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Thread: Motor Control - Reed Relay

  1. #21
    pp Pianissimo dannicdem's Avatar
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    1 members found this post helpful.
    Want to close the loop on this issue.

    The driver had normal measurements I so bypassed the capacitor in series with the horn driver it worked perfectly! The replacement is now installed and this bad boy is LOUD and working perfectly!

    Many thanks to the experts and their contributions!

    Best!

    Dan D.
    Leslie 31H Type 2 x2
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    Leslie 710 x2
    Leslie 2101
    Hammond Concorde 2312M
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    Nord Electro 4D
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  2. #22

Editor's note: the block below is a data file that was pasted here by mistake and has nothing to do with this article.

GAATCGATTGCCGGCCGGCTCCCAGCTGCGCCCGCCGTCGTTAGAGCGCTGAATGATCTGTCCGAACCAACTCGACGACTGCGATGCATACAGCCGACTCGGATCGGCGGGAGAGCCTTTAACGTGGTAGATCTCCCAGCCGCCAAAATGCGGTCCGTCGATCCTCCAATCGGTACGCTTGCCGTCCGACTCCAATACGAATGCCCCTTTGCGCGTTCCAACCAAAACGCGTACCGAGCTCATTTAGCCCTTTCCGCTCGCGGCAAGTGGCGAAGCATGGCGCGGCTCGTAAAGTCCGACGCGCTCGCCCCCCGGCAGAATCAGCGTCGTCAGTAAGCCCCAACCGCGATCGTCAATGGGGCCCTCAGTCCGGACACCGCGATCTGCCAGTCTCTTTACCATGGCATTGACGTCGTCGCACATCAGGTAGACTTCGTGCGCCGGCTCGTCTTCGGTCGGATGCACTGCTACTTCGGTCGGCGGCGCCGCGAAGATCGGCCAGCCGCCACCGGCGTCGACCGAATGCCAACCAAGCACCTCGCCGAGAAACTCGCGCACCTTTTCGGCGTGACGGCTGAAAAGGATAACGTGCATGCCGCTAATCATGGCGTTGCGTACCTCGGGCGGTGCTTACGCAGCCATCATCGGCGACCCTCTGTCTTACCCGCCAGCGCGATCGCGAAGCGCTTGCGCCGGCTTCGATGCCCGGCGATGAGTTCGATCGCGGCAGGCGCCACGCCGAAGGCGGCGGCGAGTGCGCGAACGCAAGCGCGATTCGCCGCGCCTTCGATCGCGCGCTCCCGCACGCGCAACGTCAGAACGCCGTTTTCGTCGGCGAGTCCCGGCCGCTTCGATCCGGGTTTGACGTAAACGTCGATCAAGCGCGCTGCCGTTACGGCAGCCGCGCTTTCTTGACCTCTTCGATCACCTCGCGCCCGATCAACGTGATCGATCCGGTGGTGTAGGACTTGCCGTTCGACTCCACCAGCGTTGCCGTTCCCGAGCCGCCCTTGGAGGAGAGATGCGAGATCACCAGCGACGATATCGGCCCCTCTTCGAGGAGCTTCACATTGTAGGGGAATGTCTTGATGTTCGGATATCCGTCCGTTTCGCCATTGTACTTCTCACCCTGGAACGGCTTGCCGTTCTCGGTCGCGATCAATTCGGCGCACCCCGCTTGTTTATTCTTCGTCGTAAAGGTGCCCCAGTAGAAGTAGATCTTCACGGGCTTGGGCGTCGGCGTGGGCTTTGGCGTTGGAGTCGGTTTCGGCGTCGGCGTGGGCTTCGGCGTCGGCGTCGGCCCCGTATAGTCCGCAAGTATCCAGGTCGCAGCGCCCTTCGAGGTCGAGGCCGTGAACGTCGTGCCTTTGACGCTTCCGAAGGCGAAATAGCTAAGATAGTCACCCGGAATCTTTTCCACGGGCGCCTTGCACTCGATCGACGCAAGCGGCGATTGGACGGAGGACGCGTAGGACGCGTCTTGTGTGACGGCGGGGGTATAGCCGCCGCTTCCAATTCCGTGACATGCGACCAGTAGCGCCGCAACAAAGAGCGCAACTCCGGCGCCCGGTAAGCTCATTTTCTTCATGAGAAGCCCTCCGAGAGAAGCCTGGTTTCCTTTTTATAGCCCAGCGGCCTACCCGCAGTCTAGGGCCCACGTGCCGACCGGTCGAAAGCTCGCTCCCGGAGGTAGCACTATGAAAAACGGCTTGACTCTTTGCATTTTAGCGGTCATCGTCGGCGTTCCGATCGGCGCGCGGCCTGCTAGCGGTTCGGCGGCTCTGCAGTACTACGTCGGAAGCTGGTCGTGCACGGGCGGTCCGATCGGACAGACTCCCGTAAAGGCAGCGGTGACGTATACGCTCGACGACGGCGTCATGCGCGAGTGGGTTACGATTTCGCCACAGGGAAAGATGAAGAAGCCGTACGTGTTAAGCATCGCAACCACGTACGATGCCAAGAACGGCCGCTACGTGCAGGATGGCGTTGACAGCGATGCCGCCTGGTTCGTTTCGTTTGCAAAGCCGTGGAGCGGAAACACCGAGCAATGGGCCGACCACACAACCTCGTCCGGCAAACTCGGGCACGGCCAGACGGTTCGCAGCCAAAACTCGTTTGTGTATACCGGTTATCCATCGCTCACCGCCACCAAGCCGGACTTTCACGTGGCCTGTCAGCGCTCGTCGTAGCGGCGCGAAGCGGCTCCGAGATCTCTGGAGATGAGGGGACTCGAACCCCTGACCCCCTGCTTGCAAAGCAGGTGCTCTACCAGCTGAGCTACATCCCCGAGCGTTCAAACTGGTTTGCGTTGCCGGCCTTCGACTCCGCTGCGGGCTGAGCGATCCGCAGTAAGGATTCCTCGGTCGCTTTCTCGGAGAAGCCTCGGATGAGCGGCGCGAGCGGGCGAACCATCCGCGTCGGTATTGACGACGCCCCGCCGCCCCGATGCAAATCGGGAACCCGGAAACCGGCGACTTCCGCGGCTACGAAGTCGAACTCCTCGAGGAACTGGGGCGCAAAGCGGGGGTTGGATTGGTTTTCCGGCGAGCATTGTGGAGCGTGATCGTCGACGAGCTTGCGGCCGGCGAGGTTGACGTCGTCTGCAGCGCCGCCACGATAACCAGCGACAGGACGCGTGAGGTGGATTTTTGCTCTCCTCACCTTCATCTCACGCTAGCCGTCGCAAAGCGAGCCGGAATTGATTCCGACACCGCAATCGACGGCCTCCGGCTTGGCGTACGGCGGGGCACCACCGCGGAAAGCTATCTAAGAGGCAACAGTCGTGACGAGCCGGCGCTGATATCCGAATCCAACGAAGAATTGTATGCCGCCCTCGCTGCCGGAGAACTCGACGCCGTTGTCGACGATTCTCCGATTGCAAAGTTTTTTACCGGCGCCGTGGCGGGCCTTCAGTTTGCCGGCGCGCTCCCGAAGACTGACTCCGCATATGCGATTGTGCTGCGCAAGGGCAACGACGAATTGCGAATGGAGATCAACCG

ppp Pianississmo tone's Avatar
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    Hey all,
    Happy to find this thread. New at this forum here..
    I also have a 130 and have some motor circuit trouble.

    My Low speeds works great, but high speed doesn't operate. Just a sort of stuck hum sound coming from motors.

    I took out the motor circuit and motor assembly as well. I ran some basic AC voltage tests during performance to compare between the performance of low speed circuit and high speed circuit, mainly around the relays.